The following is from Walter Jeffries, who raises hogs on pasture in Vermont at Sugar Mountain Farm.
A while back I wrote that the USDA was stealing the term Naturally Grown. Well, they have done so. No need to listen to comments from the people. No need to wait for the rule to be implemented. They just went ahead and stopped the use of Certified Naturally Grown (CNG) on meat labels. I hate saying "I told you so," I really do, especially since I'm the one, along with all CNG farmers and consumers, who's taking a beating here...
The scoop on the Naturally Raised claim is that the USDA has asked for comments on a proposed Naturally Raised claim standard. They have it in the Federal Registry and are asking for comments until January 28.
The proposed standard is to be voluntary, but it is anything but that for small farmers — much like a voluntary NAIS. The USDA is already rejecting meat labels with the Certified Naturally Grown logo. I discovered this when I submitted our most recent label design for our Sugar Mountain Farm's All Natural Pastured Pork Hot Dogs last fall before the comment period even started.
Despite the facts that:
1) it is a voluntary standard,
2) the comment period has not yet closed and
3) the rule is not yet implemented,
the USDA is already rejecting Certified Naturally Grown as a violation of the proposed rule. They told me I may not use the CNG logo on our new label. Interestingly, they had previously accepted our use of the the CNG logo back in the beginning of 2007 for our last meat label design. Thus this is a change in policy.
The worst part is that not only is the USDA stealing and destroying the already existing Certified Naturally Grown label that was created by small farmers to differentiate themselves from the mass produced factory farms, but it is also diluting the standard — the USDA proposed version totally fails to cover the real issues such as access to pasture and natural quality of life. The USDA proposal also puts in restrictions on diet that are weird, such as saying that pigs and chickens can't drink milk or eat cheese — two very good foods for both of these species. The USDA's proposed rule is written such that it specifically benefits large confinement feeding operations so they can use the term while making it harder for small farmers who are really Naturally Raising their livestock.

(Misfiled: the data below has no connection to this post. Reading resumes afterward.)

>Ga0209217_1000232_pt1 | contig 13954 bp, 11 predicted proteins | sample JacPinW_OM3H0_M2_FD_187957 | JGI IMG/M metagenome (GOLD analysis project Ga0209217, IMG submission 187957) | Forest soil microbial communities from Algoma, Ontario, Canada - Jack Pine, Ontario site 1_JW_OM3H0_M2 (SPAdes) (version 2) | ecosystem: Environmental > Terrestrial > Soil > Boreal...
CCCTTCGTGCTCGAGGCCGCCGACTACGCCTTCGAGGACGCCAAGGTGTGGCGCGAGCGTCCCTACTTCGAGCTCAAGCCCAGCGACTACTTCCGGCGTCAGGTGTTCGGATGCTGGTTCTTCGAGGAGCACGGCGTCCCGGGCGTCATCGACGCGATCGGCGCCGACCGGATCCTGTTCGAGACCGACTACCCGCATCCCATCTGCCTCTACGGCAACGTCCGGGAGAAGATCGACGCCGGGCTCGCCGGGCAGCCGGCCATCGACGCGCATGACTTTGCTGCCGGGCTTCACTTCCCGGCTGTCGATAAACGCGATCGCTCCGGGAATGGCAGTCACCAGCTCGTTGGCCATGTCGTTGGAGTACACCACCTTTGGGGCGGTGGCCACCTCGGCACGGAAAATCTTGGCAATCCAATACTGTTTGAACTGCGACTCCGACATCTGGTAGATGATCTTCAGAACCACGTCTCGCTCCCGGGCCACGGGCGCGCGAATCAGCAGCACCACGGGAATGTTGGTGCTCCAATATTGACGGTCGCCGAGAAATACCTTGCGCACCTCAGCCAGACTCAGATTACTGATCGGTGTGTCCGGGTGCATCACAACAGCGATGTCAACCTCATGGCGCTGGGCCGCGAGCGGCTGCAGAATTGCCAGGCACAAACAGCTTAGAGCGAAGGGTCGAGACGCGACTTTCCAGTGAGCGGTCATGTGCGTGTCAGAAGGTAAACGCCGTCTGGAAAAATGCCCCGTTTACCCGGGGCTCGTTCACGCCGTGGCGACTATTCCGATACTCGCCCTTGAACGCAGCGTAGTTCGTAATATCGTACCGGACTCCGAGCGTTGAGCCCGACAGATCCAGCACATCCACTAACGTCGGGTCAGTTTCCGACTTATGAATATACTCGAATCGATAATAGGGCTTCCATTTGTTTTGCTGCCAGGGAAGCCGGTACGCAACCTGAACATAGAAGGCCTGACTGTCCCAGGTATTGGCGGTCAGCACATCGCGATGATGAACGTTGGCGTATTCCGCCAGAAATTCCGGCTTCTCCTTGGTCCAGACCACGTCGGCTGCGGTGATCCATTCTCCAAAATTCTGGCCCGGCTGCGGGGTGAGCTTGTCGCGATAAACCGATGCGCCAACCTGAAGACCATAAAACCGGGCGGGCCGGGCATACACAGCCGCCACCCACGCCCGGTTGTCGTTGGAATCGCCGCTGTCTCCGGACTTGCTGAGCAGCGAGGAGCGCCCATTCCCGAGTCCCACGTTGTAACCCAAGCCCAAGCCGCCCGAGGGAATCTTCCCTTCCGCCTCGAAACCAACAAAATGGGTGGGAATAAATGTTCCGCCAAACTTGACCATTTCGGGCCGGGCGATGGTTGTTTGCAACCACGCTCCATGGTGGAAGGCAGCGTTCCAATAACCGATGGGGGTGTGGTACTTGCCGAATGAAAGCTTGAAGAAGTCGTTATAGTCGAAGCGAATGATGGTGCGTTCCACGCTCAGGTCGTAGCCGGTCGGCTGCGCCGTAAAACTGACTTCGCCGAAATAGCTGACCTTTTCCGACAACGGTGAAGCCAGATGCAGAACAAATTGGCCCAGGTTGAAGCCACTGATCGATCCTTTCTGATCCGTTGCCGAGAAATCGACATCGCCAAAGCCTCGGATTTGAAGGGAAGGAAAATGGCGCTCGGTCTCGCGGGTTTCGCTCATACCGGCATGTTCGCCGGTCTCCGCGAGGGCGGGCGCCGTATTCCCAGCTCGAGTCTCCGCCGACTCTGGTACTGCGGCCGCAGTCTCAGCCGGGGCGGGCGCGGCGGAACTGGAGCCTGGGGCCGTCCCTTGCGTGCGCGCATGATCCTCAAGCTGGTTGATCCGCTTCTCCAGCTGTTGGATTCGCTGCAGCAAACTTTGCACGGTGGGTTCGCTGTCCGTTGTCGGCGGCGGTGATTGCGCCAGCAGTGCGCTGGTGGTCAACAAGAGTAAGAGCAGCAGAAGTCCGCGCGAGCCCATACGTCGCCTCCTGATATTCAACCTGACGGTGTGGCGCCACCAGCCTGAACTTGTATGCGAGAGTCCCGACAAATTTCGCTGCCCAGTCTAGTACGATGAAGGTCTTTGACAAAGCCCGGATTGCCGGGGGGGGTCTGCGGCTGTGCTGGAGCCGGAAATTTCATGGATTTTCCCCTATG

Like with Certified Organic, once again, the USDA steals from the small farmers to give to Big Ag — the anti-Robin Hood of agriculture.
Now is your chance to be heard. So go to that link and respond — jump through all the hurdles to get your comments into the registry. They appear to purposefully make it difficult to leave comments but don't give up, work your way through the process. Once again, here's the link for leaving comments on the new proposed Naturally Raised rule. Tell them what Naturally Raised means to you.